Whether or not padding is ppropriate really depends on the entire structure of your dataset, how relevant the different variables/columns are and also the type of model you want to run at the end.
Padding would be used, whereby you would have to fix the length of each sample (either to the length of the longest sample, or to a fixed length - longer samples would be trimmed or filtered somehow to fit into that length). Variables that are strings can be padded with empty strings, variables with number can be padded with zeros. There are however many other ways to pad, e.g. using the average of a numerical variable, or even model-based padding, padding with values that "make most sense" for filling gaps in that specific sample. Getting deep into it like that might more generally be called imputation, instead of padding - it is common in time series data, where gaps aren't always at one end of a sample.
Below I outline one approach to padding or standardizing the length of each sample. It it not specifically padding.
As you did not mention a programming language, I will give and code snippet in Python, but the same is easily achievable in other languages such as R and Julia.
Based on the two examples you provide, it seems each example would be a calendar day, on which there are a variable number of observations.
There are also columns that are strings, and others are strings of numbers (e.g. column 5 in sample 2).
In time-series analysis in general, it is desirable to have a continuous frequency of data. That means have one day give one input. So my approach would be to make your data into a form that resembles a single input for each of the variables (i.e. columns) of each sample.
This is general approach, and you will have to try things out or do more research on how this would look in reality for your specific data at large.
I would use these as a kind of index, like the index in a Pandas DataFrame. One row = one timestamp. Multiple variables are then different columns.
Dealing with strings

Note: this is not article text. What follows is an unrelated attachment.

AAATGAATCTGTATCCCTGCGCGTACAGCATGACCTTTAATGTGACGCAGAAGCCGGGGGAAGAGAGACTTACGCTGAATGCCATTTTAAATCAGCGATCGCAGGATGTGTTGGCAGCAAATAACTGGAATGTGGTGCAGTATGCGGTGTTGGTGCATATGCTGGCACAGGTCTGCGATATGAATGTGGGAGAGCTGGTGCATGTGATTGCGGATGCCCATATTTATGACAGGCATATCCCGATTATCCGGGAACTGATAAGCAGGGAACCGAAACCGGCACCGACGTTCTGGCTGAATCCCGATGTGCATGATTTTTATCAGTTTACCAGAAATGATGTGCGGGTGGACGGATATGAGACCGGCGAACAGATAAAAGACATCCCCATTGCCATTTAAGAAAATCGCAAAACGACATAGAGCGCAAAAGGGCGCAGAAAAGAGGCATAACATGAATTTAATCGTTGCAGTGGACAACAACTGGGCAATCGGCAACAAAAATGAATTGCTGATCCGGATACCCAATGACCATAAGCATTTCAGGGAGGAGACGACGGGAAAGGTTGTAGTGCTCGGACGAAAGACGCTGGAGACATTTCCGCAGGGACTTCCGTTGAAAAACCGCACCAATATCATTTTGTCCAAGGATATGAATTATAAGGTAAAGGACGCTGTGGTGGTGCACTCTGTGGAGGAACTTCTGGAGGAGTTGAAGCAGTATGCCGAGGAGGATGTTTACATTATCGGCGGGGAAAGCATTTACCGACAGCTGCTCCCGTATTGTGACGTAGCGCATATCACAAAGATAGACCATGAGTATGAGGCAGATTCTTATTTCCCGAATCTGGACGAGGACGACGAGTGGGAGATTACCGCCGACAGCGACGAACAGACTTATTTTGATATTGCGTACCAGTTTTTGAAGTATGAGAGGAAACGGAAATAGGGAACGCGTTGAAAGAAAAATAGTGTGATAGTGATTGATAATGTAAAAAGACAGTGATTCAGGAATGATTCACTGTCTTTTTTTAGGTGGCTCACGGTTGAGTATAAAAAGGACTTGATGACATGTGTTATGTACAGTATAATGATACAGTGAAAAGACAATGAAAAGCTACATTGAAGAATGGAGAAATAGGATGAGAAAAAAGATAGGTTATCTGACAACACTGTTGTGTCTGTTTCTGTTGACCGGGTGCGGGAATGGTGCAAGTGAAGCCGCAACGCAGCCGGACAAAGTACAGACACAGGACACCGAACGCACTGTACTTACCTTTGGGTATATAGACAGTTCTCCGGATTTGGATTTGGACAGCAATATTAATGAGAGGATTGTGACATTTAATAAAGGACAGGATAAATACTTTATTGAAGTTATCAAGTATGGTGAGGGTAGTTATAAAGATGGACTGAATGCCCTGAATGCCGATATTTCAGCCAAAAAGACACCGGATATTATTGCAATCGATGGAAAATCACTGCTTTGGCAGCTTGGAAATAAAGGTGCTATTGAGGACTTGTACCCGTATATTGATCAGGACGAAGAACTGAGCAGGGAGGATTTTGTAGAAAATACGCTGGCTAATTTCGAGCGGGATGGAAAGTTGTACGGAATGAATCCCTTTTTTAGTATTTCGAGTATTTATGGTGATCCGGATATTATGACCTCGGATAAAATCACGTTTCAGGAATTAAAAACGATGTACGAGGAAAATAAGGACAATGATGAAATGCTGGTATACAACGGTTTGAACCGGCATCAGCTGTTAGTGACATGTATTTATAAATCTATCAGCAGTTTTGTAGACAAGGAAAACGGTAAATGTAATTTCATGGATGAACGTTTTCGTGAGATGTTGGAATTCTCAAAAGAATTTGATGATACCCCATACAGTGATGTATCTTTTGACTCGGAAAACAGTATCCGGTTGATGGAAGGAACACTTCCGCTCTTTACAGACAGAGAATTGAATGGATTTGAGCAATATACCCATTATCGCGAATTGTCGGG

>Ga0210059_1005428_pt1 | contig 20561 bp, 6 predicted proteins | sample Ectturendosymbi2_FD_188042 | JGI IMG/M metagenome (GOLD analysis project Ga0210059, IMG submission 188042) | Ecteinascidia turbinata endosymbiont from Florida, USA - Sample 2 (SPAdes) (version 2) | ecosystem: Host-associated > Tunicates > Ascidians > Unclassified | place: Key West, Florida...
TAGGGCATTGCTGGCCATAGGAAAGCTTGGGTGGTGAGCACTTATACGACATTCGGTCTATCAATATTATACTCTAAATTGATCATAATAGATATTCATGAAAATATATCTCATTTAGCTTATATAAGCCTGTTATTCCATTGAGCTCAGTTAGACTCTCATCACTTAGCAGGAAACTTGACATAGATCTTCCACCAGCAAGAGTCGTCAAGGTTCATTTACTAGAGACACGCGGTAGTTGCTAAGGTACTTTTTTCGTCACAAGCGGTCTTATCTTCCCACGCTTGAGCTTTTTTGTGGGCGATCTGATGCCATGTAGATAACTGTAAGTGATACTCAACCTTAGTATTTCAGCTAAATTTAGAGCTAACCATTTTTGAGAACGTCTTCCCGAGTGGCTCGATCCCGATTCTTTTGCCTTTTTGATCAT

I will assume that your dataset has a finite number of possible strings in each column. For example, that column 4 (holding names), will always hold a name from a given set. One could perform
set(table2['column 4']) to see which values there are (removing duplicates). Or even:
# Gather a single list containing all strings in column 4 of all samples
all_names = 
 # list comprehension to loop
# Check how many strings there are
from collections import Counter
counter = Counter(table2['column4'])
print(len(counter)) # see how many unique values exist
print(counter) # see how many times each string appears
print(counter.most_common(5)) # see the most common 5 strings
Now assuming this shows there is a finite number (more than likely the case), You could look into using a sparse representation of each sample (that means for each day). For example, if all the words in the entire dataset were:
['hi', 'hello', 'wasup', 'yo', 'bonjour'] (duplicates removed), then for one single sample with column 4 holding e.g.
['hi', 'hello', 'yo', 'hi'], your sparse representation for this sample would be:
[2, 1, 0, 1, 0], because the sample has two 'hi', one 'hello', zero 'wasup' and so on. This sparse representation would then be your single input for column 4 for the timestamp (that single sample).
It might be worth looking into something like the DictVectorizer and CountVectorizer from Scikit-Learn.
Dealing with number columns
As I mentioned right at the beginning, you could pad these to a chosen length, perhaps matching the length of the string based representation above (or not!), depending on your final model.
You can then pad the inputs with a value that makes sense for your model (see the kind of options I mentioned at the beginning of my answer).
This should land you with, once again, a single vector for the given day, containing the information in the numerical column.